That’s the word, and you’re right. Another Magat Dam, but in another name and greater in electric-generating capacity, is being eyed in Ifugao. A 390-megawatt (MW) hydroelectric power plant which will be known as Alimit Hydropower Complex is taking underway by SN Aboitiz Power (SNAP) Group here at the middle of the province covering the municipalities of Aguinaldo, Lagawe, Lamut, and Mayoyao.
Nonetheless, one might wonder and some may not even bother knowing what is this all about—its impacts and effects to the Ifugao province as a cultural community in terms of environmental, cultural, social, economic, and political aspects. But, I guess even if you’re at the middle of reading this article, I still suppose, you wouldn’t care, right? I admit it. I myself didn’t care since it was first conceived many years ago not until I was prompted by an opportunity to be part of it. Well, I say, you should. Less than 10 years from now, you would wish you should have really cared.
Embedded in the Constitution, the State “recognizes and promotes the rights of indigenous cultural communities within the framework of national unity and development.” Thus, Indigenous Cultural Communities/Indigenous Peoples (ICCs/IPs) have every right to develop, control, use, manage, and conserve natural resources within their lands and territories. The Ifugaos, being a unique IPs, have the right to benefit and share the profits from the allocation and utilization of the provinces’ natural resources, and the right to negotiate the terms and conditions for its exploration towards ensuring ecological, environmental protection and conservation measures.
Yet, a very big project is soon to be built, with of course the consent of the ICCs/IPs as safeguarded by RA 8371 otherwise known as Indigenous People’s Rights Act, and everyone especially the youth, who will be the ‘people at risks’ in the future, seems really ‘very quiet’ about it. No one seems bold enough to assert our cultural rights and demand benefits due to us, Ifugaos, as the owner of the resources.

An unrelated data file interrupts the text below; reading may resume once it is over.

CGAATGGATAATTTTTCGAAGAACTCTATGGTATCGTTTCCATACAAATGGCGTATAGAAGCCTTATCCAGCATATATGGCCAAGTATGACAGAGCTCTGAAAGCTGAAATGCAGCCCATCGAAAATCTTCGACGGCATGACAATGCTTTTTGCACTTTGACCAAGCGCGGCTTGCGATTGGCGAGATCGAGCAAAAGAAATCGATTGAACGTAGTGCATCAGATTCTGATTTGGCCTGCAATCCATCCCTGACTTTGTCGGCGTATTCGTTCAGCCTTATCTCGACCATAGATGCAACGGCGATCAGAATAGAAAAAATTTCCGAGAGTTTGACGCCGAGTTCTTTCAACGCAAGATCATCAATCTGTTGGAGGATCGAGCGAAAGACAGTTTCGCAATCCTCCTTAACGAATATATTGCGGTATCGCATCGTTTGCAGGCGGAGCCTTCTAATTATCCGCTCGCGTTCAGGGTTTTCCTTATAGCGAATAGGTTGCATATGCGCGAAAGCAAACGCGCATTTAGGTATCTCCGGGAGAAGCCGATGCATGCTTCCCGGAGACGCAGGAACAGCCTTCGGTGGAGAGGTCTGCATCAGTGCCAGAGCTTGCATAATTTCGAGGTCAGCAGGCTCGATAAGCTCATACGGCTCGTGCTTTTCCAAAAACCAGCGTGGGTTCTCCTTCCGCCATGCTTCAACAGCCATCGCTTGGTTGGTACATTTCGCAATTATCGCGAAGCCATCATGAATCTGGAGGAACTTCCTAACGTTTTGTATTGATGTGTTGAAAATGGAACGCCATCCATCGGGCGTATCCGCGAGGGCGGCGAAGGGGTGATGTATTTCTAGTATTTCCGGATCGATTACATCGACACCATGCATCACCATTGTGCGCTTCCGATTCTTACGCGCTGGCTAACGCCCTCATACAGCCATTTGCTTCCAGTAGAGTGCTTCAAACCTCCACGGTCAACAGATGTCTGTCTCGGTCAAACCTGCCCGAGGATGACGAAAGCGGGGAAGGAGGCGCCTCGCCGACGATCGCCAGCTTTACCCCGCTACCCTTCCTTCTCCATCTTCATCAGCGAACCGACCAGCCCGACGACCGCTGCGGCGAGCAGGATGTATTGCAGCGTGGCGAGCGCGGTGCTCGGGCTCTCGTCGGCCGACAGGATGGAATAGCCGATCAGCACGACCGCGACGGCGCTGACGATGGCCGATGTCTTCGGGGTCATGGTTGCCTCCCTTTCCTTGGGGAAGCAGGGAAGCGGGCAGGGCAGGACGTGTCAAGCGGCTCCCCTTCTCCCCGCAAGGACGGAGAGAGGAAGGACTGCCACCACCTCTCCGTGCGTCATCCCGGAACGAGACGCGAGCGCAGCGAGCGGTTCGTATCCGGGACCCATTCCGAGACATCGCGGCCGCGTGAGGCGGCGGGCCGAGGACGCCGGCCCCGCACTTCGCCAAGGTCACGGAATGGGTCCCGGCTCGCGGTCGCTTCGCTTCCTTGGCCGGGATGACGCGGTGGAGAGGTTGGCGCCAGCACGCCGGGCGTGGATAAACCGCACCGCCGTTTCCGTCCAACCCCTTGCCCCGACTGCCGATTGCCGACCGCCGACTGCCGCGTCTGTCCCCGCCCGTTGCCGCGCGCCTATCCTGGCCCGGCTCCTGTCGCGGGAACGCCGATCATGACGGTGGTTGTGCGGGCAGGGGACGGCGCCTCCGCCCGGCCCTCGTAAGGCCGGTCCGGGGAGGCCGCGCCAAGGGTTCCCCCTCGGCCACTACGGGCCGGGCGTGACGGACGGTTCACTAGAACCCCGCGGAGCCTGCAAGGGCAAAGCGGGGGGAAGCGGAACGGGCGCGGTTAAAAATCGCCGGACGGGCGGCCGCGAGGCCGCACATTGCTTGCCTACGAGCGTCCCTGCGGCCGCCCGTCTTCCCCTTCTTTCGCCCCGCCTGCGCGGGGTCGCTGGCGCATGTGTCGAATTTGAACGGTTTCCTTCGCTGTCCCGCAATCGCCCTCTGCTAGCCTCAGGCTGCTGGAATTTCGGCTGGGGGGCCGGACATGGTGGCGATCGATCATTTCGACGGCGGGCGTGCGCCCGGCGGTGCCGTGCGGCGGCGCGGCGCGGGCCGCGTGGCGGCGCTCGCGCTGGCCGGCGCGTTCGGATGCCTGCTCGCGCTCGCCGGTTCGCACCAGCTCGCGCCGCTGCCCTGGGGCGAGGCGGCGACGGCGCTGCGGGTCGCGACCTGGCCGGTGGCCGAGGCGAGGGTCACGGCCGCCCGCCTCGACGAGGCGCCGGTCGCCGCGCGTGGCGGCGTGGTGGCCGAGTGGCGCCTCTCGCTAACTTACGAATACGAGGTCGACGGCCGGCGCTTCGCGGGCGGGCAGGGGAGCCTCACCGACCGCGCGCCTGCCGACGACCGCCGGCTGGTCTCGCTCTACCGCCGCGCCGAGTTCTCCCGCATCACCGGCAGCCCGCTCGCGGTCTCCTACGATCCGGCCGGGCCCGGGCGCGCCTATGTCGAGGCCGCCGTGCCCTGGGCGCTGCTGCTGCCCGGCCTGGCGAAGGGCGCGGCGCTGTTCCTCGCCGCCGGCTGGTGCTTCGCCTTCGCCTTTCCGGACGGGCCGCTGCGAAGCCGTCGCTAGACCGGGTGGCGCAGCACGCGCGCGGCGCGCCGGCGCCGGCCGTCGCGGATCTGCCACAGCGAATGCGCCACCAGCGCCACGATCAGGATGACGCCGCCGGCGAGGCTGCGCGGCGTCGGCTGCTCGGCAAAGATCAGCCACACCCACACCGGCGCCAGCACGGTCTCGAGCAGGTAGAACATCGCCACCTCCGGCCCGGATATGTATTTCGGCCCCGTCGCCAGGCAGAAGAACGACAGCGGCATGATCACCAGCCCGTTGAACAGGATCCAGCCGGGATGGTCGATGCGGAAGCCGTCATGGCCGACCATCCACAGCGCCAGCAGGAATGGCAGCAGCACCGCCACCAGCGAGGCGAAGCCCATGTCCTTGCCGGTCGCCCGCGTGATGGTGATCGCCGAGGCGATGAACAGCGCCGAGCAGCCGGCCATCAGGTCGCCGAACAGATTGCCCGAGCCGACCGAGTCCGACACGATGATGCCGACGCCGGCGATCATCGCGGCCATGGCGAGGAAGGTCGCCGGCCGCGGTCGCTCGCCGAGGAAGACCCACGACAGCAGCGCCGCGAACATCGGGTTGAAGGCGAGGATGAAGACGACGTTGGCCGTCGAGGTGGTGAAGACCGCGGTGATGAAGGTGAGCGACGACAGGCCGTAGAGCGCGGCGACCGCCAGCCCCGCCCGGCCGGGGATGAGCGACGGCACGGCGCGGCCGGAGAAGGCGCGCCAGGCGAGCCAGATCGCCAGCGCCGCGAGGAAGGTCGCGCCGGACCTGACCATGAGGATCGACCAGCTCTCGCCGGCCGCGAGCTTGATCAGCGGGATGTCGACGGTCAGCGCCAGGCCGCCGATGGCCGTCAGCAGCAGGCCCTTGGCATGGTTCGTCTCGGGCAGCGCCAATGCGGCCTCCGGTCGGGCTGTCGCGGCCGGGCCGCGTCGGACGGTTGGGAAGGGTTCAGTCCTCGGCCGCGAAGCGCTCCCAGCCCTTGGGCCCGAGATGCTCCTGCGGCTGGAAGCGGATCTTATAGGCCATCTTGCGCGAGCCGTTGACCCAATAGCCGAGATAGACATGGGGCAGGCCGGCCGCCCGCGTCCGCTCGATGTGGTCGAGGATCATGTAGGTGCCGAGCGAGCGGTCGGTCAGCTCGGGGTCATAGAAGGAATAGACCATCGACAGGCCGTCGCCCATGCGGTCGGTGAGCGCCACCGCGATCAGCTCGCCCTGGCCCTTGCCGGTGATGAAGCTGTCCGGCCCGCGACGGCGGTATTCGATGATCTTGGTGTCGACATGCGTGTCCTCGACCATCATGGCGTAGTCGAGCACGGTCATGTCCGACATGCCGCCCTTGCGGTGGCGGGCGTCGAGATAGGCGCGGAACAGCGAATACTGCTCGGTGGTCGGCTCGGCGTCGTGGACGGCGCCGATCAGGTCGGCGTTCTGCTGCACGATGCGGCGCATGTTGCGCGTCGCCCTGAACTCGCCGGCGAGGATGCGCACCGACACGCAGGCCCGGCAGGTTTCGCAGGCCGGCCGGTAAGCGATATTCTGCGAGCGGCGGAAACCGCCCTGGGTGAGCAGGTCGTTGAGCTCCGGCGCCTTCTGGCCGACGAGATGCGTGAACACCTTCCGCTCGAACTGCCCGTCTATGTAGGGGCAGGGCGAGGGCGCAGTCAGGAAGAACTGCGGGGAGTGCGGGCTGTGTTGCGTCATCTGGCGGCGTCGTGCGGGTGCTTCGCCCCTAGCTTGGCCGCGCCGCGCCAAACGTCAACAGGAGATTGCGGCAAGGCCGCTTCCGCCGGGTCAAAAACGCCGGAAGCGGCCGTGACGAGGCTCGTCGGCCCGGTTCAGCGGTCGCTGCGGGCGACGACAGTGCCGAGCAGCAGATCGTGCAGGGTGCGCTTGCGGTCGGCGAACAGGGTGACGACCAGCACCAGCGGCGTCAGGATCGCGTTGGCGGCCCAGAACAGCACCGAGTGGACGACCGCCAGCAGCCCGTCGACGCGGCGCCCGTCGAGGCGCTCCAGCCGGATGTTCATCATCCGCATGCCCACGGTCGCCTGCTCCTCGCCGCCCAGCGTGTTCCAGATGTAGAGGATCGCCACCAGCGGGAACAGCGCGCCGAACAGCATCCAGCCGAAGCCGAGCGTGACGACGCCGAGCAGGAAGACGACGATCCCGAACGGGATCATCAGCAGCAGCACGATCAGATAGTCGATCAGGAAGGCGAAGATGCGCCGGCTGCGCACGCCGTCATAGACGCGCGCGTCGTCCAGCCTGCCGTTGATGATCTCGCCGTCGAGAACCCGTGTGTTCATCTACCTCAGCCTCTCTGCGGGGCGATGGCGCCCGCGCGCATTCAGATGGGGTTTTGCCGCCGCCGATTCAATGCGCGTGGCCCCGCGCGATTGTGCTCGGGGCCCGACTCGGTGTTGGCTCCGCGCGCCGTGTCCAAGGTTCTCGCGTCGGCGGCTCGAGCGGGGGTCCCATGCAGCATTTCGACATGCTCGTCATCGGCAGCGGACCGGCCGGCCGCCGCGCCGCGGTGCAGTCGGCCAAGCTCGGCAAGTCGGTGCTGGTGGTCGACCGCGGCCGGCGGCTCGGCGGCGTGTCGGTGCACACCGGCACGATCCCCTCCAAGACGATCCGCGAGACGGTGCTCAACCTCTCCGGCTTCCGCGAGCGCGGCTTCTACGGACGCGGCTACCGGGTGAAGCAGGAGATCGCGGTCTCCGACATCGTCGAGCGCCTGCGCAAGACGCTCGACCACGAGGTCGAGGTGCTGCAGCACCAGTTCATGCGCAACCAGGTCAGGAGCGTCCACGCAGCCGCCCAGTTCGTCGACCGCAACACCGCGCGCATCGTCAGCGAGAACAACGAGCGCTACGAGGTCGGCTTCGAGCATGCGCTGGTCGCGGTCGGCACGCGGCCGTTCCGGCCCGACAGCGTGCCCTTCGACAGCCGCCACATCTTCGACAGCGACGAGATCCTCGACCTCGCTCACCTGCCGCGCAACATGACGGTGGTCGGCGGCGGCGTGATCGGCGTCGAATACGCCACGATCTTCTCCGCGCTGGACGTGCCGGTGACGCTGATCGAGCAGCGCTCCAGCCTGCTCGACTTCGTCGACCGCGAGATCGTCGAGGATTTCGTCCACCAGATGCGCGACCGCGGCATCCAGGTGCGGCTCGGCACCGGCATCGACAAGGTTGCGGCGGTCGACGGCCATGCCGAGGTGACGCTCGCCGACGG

Having a potential capacity of 30 MW higher than what the 360 MW Magat power plant can generate, the Alimit Hydropower Complex which consists of three major components—the Alimit HEPP, a concrete gravity dam with 120 MW power plant; the Olilicon HEPP, a run-of-river and a 20 MW power plant; Alimit PSP, a pump storage with 250 underground power plant; and plus the 42 km Alimit-Bayombong Transmission Line—can directly affect communities particularly the barangays of Halag and Itab in Aguinaldo; Banga, Buyabuyan, Olilicon, and Tupaya in Lagawe; Sanafe, Poblacion West and Mabatobato (transmission lines) and Bimpal in Lamut; and Nattum in Aguinaldo.
I cannot help but wonder that while construction comes underway, everything seems so relaxed on the part of SNAP, the government, and the communities as evidenced by no strong assemblies or meetings geared towards deliberating it. I attended one of the community consultations in Lamut, which was likely ‘not a consultation’, where SN Aboitiz has provided a key number of benefits—benefits which are somehow ‘contributory’ with the proposed project. It includes new and improved roads particularly farm to market roads; increased economic activity and development such as local employment, livelihood possibilities, economic development, and increased LGU revenues; availability of renewable energy and watershed protection; and enhanced corporate social responsibility projects such as livelihood, environment, education, and health.